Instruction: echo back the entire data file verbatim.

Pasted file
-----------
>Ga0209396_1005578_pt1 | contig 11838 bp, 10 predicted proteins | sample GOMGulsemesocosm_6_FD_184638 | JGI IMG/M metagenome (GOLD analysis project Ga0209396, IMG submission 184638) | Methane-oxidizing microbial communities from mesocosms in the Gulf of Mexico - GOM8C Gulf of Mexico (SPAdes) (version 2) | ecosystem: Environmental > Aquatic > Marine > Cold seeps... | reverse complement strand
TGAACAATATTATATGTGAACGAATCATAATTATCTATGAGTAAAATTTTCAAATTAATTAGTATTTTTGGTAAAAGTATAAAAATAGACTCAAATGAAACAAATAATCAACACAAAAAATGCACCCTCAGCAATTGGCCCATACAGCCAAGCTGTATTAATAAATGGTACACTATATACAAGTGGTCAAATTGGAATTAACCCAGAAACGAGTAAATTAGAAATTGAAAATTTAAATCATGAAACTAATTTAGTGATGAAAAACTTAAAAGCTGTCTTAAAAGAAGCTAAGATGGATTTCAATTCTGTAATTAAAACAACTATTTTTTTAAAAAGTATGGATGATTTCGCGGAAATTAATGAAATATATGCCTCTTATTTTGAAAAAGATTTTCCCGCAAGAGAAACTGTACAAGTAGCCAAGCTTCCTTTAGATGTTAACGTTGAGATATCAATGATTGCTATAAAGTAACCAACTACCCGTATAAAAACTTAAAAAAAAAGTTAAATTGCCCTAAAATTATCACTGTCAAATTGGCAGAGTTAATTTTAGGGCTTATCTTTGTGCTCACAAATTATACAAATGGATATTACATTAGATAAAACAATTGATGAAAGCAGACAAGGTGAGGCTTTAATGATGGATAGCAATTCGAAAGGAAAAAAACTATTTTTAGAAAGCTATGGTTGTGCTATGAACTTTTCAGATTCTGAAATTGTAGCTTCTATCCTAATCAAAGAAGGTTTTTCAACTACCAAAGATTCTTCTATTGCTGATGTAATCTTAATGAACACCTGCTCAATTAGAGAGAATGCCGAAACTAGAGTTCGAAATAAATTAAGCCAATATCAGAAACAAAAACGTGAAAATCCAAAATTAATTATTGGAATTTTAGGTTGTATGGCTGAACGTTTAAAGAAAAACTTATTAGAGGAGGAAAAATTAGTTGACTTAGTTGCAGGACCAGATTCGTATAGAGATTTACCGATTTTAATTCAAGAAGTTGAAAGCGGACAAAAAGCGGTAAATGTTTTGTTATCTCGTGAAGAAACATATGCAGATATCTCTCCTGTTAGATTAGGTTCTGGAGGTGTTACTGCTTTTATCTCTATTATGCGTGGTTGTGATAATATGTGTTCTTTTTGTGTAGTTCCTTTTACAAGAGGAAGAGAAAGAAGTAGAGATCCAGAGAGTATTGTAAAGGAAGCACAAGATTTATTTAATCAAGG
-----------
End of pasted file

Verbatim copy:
>Ga0209396_1005578_pt1 | contig 11838 bp, 10 predicted proteins | sample GOMGulsemesocosm_6_FD_184638 | JGI IMG/M metagenome (GOLD analysis project Ga0209396, IMG submission 184638) | Methane-oxidizing microbial communities from mesocosms in the Gulf of Mexico - GOM8C Gulf of Mexico (SPAdes) (version 2) | ecosystem: Environmental > Aquatic > Marine > Cold seeps... | reverse complement strand
TGAACAATATTATATGTGAACGAATCATAATTATCTATGAGTAAAATTTTCAAATTAATTAGTATTTTTGGTAAAAGTATAAAAATAGACTCAAATGAAACAAATAATCAACACAAAAAATGCACCCTCAGCAATTGGCCCATACAGCCAAGCTGTATTAATAAATGGTACACTATATACAAGTGGTCAAATTGGAATTAACCCAGAAACGAGTAAATTAGAAATTGAAAATTTAAATCATGAAACTAATTTAGTGATGAAAAACTTAAAAGCTGTCTTAAAAGAAGCTAAGATGGATTTCAATTCTGTAATTAAAACAACTATTTTTTTAAAAAGTATGGATGATTTCGCGGAAATTAATGAAATATATGCCTCTTATTTTGAAAAAGATTTTCCCGCAAGAGAAACTGTACAAGTAGCCAAGCTTCCTTTAGATGTTAACGTTGAGATATCAATGATTGCTATAAAGTAACCAACTACCCGTATAAAAACTTAAAAAAAAAGTTAAATTGCCCTAAAATTATCACTGTCAAATTGGCAGAGTTAATTTTAGGGCTTATCTTTGTGCTCACAAATTATACAAATGGATATTACATTAGATAAAACAATTGATGAAAGCAGACAAGGTGAGGCTTTAATGATGGATAGCAATTCGAAAGGAAAAAAACTATTTTTAGAAAGCTATGGTTGTGCTATGAACTTTTCAGATTCTGAAATTGTAGCTTCTATCCTAATCAAAGAAGGTTTTTCAACTACCAAAGATTCTTCTATTGCTGATGTAATCTTAATGAACACCTGCTCAATTAGAGAGAATGCCGAAACTAGAGTTCGAAATAAATTAAGCCAATATCAGAAACAAAAACGTGAAAATCCAAAATTAATTATTGGAATTTTAGGTTGTATGGCTGAACGTTTAAAGAAAAACTTATTAGAGGAGGAAAAATTAGTTGACTTAGTTGCAGGACCAGATTCGTATAGAGATTTACCGATTTTAATTCAAGAAGTTGAAAGCGGACAAAAAGCGGTAAATGTTTTGTTATCTCGTGAAGAAACATATGCAGATATCTCTCCTGTTAGATTAGGTTCTGGAGGTGTTACTGCTTTTATCTCTATTATGCGTGGTTGTGATAATATGTGTTCTTTTTGTGTAGTTCCTTTTACAAGAGGAAGAGAAAGAAGTAGAGATCCAGAGAGTATTGTAAAGGAAGCACAAGATTTATTTAATCAAGG